You're Just a Benchwarmer
Alex dashed into the room, brimming with excitement. Another day meant another day of basketball practice, although the coach cancelled the last few ones for some reason.
No one was there except for Jackson, but Jackson always arrived at homeroom early.
"Morning!" Alex waved at Jackson. He nodded in reply, but didn't say anything. For the past few days, Jackson seemed very melancholy, as did the rest of the team. When Alex looked in at other classes, the familiar faces of his teammates were all deadpan and staring off into the distance, zoning out.
Alex knew they were definitely still bummed out from the game. It was pretty bad, of course, but Alex didn't understand why everyone had to mope around for half a week.
"How's it going?" Alex asked, poking Jackson, hoping to cheer him up.
It seemed to have the opposite effect on Jackson. He turned his head to the opposite direction.
"Fine," Jackson replied. Alex sighed.
"I think you're the worst of them, you know?" Alex blurts out.
Jackson turned back, glaring, "What?"
"I don't get you guys," Alex explained, "You guys are amazing at basketball, but once you come across a bad game, you give up."
"Take that back," Jackson said angrily.
"No!" Alex retorted, "I don't want to just watch you guys drift off to who knows where! Give me back my real basketball team!"
Jackson started shaking. Not shaking like he was cold. No, it was further than that. He was crying. It wasn't just crying from sadness, either. It was as if needles of frustration and uselessness and self-pity were stabbing him from all directions.
"We lost!" shouted Jackson, "We lost so bad that our coach wouldn't talk to us! We lost so bad that our freakin' opponents apologized! We lost so bad that . . . that . . . that . . ."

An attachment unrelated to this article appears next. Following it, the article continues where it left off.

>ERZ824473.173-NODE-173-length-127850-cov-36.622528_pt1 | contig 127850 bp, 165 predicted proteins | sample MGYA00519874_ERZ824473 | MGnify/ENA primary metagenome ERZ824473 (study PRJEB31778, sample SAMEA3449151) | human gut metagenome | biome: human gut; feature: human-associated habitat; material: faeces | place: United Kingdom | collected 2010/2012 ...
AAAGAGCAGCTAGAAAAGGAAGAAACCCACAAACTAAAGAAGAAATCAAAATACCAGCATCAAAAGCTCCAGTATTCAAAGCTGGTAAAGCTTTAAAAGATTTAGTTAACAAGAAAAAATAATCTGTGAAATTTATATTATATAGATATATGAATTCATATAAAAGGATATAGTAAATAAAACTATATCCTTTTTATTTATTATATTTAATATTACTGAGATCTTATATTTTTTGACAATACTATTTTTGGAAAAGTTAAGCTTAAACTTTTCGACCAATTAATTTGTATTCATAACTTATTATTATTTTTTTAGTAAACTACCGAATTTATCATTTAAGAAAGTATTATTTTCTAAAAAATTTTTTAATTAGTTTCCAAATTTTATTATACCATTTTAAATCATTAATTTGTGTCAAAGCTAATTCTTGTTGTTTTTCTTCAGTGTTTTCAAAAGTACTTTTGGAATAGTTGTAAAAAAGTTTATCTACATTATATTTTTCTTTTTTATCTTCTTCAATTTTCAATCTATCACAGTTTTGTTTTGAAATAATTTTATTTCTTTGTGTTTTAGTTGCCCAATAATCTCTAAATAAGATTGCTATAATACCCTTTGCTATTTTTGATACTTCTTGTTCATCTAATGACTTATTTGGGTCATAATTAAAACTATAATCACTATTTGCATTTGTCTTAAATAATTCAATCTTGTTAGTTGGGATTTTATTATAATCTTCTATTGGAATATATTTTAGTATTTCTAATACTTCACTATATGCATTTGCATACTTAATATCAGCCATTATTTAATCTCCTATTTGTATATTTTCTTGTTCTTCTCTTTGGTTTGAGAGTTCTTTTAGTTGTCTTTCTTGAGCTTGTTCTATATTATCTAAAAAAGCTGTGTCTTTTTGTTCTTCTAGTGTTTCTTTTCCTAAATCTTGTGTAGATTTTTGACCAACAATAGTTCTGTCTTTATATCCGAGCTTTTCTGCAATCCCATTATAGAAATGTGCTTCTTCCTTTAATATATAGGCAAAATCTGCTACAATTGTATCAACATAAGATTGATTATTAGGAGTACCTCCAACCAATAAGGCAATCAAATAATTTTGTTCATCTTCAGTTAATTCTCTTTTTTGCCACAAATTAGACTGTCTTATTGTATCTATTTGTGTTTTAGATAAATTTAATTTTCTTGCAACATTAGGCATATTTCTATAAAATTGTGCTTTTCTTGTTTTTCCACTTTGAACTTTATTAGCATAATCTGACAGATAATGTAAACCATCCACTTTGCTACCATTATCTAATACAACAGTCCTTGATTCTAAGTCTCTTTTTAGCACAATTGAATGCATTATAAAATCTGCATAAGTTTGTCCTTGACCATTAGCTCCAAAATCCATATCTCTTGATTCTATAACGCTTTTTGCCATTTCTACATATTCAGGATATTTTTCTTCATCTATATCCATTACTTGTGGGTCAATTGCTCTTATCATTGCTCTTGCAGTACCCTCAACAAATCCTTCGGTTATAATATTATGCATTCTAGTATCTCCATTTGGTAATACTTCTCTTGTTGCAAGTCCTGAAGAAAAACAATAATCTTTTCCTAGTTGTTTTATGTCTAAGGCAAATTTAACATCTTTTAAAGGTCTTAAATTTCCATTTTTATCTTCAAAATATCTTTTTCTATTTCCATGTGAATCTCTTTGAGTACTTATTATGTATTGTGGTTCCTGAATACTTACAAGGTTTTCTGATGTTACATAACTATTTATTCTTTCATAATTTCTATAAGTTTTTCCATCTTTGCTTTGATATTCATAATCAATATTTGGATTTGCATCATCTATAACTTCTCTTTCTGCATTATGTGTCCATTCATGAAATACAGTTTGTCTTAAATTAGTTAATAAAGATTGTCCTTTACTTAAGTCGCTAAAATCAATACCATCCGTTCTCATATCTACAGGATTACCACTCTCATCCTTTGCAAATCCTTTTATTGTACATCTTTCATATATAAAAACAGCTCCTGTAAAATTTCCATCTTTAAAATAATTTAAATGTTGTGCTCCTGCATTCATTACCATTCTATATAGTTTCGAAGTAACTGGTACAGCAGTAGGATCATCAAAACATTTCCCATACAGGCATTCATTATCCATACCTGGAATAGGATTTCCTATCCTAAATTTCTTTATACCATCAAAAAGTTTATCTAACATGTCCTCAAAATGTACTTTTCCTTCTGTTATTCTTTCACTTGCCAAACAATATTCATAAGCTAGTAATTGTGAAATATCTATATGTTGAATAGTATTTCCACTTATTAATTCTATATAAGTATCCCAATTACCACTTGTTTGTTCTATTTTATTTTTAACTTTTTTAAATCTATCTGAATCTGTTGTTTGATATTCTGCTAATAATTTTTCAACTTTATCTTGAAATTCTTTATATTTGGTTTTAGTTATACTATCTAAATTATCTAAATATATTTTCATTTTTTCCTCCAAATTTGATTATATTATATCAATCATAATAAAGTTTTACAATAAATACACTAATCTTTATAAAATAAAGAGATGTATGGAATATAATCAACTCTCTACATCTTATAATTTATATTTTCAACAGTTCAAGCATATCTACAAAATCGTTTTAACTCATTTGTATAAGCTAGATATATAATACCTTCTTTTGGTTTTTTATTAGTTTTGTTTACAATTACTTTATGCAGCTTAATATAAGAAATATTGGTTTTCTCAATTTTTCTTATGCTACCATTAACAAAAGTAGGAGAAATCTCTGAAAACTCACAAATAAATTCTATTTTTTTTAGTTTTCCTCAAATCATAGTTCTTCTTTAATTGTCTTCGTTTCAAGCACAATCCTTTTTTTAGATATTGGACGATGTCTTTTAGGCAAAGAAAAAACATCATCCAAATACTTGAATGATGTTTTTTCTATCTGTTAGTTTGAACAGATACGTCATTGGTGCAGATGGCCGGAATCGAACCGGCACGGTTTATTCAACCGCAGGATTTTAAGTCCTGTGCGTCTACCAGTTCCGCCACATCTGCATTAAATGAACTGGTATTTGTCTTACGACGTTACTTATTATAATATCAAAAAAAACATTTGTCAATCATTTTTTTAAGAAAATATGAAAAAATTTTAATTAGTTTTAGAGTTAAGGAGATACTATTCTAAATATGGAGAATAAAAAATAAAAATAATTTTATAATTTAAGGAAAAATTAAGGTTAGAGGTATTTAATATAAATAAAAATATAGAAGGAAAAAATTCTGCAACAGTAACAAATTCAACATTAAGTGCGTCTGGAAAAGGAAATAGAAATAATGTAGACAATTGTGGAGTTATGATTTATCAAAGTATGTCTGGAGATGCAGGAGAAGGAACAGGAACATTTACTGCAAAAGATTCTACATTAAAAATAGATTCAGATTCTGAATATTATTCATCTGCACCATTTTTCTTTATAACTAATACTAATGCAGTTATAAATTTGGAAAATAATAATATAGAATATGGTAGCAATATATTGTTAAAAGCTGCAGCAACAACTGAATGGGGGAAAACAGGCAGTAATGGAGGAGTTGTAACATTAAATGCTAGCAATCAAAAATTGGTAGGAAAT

Alex was silent.
"Michael didn't come to school," Jackson stood up, clenching his fists, "He hasn't come to school at all since that day. He was hit the hardest last game."
Alex blinked. Michael was one of the most hard-working people Alex had ever met. He would have only skipped school if a meteor struck him and sent him to the hospital. Not only was he amazing academically, he was also the captain of the basketball team, a tall and muscular center that could command an entire team of idiots to play vaguely well.
During the game, Michael was intense. He was more into the game than ever before. Alex remembered seeing Michael cheer the team up at the last moment, and then get hurt, only to be subbed out for Alex.
"I was hit pretty hard, too!" Alex replied, "I had to take the last shot, only to miss."
Jackson slammed his fists on his desk, "Shut up! You didn't even have anything to do with the game! You didn't do anything. Period. You're just a benchwarmer!"
Tears were beginning to form on Jackson's eyes. He wasn't even mad anymore. He was just drowning in his self-pity, unbeknownst of his hurtful words.
"I went off the bench for long enough!" Alex shouted back, "I played some defense, helped the offense! We didn't score, but it wasn't a bad game!"
"It was a bad game!" Jackson roared, slapping Alex in the face. Alex gaped in surprise, but Jackson didn't even seem to care.
"I made a difference," Alex replied defiantly.
Jackson glared at him with hatred that could scare a lion. "Yeah right. You suck at basketball anyways. There's no way you could feel our pain, so shut up! You're just a freakin' benchwarmer!"
Alex knew that Jackson was just pent up with frustration, but it still hurt to hear someone say something like that. From someone he thought was his friend.
Jackson stormed out of the room, growling and cursing as if the world had ended.
For Jackson, it seemed, the world had ended long ago.
That day, no one came to practice. The coach had cancelled it, saying he had other things to do. Alex walked into the almost abandoned gym, saddened that it turned out like this.
Occasionally, on previous trips alone to the gym, Alex could imagine his teammates joking around and having fun in the gym. But that day, Alex couldn't see anything. No one was there. No one was smiling. It was just an empty gym.
An empty gym with almost no hope of seeing another team again.